Two rather concerning issues arise from the decision. The first is the court failed to discuss (or attempt to distinguish) the ruling from the First Responder Regulations, which would appear to control the case for the operational chiefs. These regulations were enacted in 2004 to address some of the confusion judges were having relating to line officers being improperly designated as exempt “white collar” employees under 29 USC § 213 (a)(1). These regulations state:

  • § 541.3 Scope of the section 13(a)(1) exemptions.
  • The section 13(a)(1) exemptions and the regulations in this part do not apply to manual laborers or other “blue collar” workers who perform work involving repetitive operations with their hands, physical skill and energy. Such nonexempt “blue collar” employees gain the skills and knowledge required for performance of their routine manual and physical work through apprenticeships and on-the-job training, not through the prolonged course of specialized intellectual instruction required for exempt learned professional employees such as medical doctors, architects and archeologists. Thus, for example, non-management production-line employees and non-management employees in maintenance, construction and similar occupations such as carpenters, electricians, mechanics, plumbers, iron workers, craftsmen, operating engineers, longshoremen, construction workers and laborers are entitled to minimum wage and overtime premium pay under the Fair Labor Standards Act, and are not exempt under the regulations in this part no matter how highly paid they might be.
  • The section 13(a)(1) exemptions and the regulations in this part also do not apply to police officers, detectives, deputy sheriffs, state troopers, highway patrol officers, investigators, inspectors, correctional officers, parole or probation officers, park rangers, fire fighters, paramedics, emergency medical technicians, ambulance personnel, rescue workers, hazardous materials workers and similar employees, regardless of rank or pay level, who perform work such as preventing, controlling or extinguishing fires of any type; rescuing fire, crime or accident victims; preventing or detecting crimes; conducting investigations or inspections for violations of law; performing surveillance; pursuing, restraining and apprehending suspects; detaining or supervising suspected and convicted criminals, including those on probation or parole; interviewing witnesses; interrogating and fingerprinting suspects; preparing investigative reports; or other similar work.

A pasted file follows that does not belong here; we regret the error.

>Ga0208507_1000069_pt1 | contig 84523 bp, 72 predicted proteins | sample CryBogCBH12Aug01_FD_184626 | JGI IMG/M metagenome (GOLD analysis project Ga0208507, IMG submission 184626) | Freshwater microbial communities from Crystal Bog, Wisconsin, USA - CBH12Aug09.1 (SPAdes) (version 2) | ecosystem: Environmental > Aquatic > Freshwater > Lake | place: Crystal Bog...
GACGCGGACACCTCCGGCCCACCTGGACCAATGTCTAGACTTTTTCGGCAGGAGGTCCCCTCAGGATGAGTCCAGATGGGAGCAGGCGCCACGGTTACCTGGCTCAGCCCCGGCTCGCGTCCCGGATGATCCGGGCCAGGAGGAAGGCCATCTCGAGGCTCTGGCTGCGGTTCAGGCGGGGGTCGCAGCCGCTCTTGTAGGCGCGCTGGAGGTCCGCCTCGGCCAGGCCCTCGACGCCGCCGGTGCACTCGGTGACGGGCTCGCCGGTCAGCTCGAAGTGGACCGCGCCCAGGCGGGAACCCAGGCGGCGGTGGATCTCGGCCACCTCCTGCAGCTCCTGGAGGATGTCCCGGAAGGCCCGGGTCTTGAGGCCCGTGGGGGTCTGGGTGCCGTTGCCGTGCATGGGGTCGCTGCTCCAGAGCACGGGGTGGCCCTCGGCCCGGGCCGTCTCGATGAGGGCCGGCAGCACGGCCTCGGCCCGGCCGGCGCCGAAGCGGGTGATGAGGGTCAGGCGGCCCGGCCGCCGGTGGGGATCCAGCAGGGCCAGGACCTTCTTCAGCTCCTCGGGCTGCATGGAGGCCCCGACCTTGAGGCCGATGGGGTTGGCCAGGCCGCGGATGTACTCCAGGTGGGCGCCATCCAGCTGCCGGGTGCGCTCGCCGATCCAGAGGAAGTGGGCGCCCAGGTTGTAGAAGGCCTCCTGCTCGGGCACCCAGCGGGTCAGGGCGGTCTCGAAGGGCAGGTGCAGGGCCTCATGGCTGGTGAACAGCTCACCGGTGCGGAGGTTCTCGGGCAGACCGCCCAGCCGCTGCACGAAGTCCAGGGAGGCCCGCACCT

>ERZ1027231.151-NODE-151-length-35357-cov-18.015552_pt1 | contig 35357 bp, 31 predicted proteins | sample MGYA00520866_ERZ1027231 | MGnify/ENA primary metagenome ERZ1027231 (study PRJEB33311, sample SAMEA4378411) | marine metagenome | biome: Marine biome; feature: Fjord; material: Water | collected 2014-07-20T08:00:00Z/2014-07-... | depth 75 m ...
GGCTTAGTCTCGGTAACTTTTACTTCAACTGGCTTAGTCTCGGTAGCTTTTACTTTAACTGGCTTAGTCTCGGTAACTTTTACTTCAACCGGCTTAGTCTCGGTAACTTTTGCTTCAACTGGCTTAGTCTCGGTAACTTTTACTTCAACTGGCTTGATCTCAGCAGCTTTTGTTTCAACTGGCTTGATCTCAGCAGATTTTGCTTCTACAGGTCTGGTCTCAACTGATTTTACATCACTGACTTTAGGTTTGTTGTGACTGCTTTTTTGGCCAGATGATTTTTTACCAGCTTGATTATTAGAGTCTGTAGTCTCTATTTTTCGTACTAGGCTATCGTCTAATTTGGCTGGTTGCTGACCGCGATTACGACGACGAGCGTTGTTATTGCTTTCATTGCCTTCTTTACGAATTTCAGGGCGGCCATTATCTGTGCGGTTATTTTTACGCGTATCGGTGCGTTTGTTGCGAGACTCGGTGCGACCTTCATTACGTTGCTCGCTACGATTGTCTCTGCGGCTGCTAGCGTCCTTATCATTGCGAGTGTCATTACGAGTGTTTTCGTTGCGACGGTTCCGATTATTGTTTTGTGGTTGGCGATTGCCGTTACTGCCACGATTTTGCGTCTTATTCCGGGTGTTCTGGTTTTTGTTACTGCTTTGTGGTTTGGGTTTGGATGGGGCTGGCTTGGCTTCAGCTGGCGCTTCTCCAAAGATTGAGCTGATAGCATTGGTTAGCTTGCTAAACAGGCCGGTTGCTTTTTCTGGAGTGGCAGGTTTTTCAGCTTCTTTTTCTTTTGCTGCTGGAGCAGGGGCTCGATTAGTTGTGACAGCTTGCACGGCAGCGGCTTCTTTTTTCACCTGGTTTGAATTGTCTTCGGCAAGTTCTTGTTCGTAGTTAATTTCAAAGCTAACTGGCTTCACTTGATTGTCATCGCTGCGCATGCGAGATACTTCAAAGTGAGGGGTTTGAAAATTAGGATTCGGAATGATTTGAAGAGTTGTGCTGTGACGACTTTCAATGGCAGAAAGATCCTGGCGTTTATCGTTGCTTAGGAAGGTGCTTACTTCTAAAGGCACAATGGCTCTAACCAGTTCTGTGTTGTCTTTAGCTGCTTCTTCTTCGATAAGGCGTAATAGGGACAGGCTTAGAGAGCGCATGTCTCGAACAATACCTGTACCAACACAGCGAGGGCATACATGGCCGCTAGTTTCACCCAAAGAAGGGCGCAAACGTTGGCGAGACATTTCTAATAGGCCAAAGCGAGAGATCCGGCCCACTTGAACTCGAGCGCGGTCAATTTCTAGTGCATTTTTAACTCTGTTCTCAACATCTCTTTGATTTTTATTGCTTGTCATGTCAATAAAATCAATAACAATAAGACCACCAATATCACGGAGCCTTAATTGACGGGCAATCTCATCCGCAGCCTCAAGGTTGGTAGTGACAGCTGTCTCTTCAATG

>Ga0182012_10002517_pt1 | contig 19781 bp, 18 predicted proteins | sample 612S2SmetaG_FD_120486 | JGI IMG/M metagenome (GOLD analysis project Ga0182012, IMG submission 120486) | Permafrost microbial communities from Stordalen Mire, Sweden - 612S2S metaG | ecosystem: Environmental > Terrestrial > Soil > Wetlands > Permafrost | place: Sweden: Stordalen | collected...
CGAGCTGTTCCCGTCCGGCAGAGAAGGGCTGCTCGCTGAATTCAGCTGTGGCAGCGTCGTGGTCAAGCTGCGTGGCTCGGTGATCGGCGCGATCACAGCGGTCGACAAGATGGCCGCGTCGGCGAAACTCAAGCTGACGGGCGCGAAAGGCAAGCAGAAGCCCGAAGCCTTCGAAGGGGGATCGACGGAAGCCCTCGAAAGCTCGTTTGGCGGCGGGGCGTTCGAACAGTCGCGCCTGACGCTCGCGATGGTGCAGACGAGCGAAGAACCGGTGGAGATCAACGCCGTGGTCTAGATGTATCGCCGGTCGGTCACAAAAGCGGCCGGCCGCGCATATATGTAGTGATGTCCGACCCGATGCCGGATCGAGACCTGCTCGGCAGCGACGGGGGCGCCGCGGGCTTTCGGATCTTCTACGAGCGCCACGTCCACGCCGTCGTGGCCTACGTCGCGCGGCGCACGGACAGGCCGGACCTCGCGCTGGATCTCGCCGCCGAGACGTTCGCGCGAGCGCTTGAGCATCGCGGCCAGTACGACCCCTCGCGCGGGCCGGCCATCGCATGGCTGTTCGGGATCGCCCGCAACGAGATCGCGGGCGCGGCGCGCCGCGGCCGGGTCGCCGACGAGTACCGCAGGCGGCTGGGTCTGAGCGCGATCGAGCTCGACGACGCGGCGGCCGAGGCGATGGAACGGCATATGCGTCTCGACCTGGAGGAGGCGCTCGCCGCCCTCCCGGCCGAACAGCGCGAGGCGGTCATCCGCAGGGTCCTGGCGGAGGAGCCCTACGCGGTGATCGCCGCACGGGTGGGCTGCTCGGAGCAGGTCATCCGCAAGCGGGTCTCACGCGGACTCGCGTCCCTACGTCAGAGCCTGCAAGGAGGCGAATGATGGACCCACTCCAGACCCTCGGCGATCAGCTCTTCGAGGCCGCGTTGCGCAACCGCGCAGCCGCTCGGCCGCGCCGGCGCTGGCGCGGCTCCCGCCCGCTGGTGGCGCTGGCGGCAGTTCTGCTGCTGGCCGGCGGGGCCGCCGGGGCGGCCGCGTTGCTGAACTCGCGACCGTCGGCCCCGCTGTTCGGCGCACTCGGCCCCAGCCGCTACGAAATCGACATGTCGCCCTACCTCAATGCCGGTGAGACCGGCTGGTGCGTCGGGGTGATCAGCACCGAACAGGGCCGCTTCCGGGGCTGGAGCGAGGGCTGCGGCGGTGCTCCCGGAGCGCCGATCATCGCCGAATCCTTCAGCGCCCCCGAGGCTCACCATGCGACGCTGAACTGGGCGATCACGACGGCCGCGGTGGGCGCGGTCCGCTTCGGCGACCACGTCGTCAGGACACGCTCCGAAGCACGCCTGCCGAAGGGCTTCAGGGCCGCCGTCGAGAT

The judge made no mention of the First Responder Regulations, nor made any effort to explain why they did not apply.

The second (and no doubt related to the first) pertains to characterizing line chiefs as being “white collar” non-manual employees as opposed to “blue collar” employees. Physical evidence including helmets, turnout gear, photos of chiefs after fires, and even white shirts soiled with soot and sweat from fires often bely the contention that city attorneys may make about a line chief’s duties being non-manual desk jobs. The fact they are required to stop what ever they are doing and respond to alarms to when dispatched would also suggest their primary duty is as a first responder.

We will be discussing this case and others in our June 15, 2023 webinar: Advanced FLSA: Executive Exemption – Fire Officers and Overtime. Here is a link for more details. Join us at 1:00PM Eastern.

Here is a copy of the decision.

About Curt Varone

Curt Varone has over 45 years of fire service experience and 35 as a practicing attorney licensed in both Rhode Island and Maine. His background includes 29 years as a career firefighter in Providence (retiring as a Deputy Assistant Chief), as well as volunteer and paid on call experience. He is the author of two books: Legal Considerations for Fire and Emergency Services, (2006, 2nd ed. 2011, 3rd ed. 2014, 4th ed. 2022) and Fire Officer's Legal Handbook (2007), and is a contributing editor for Firehouse Magazine writing the Fire Law column.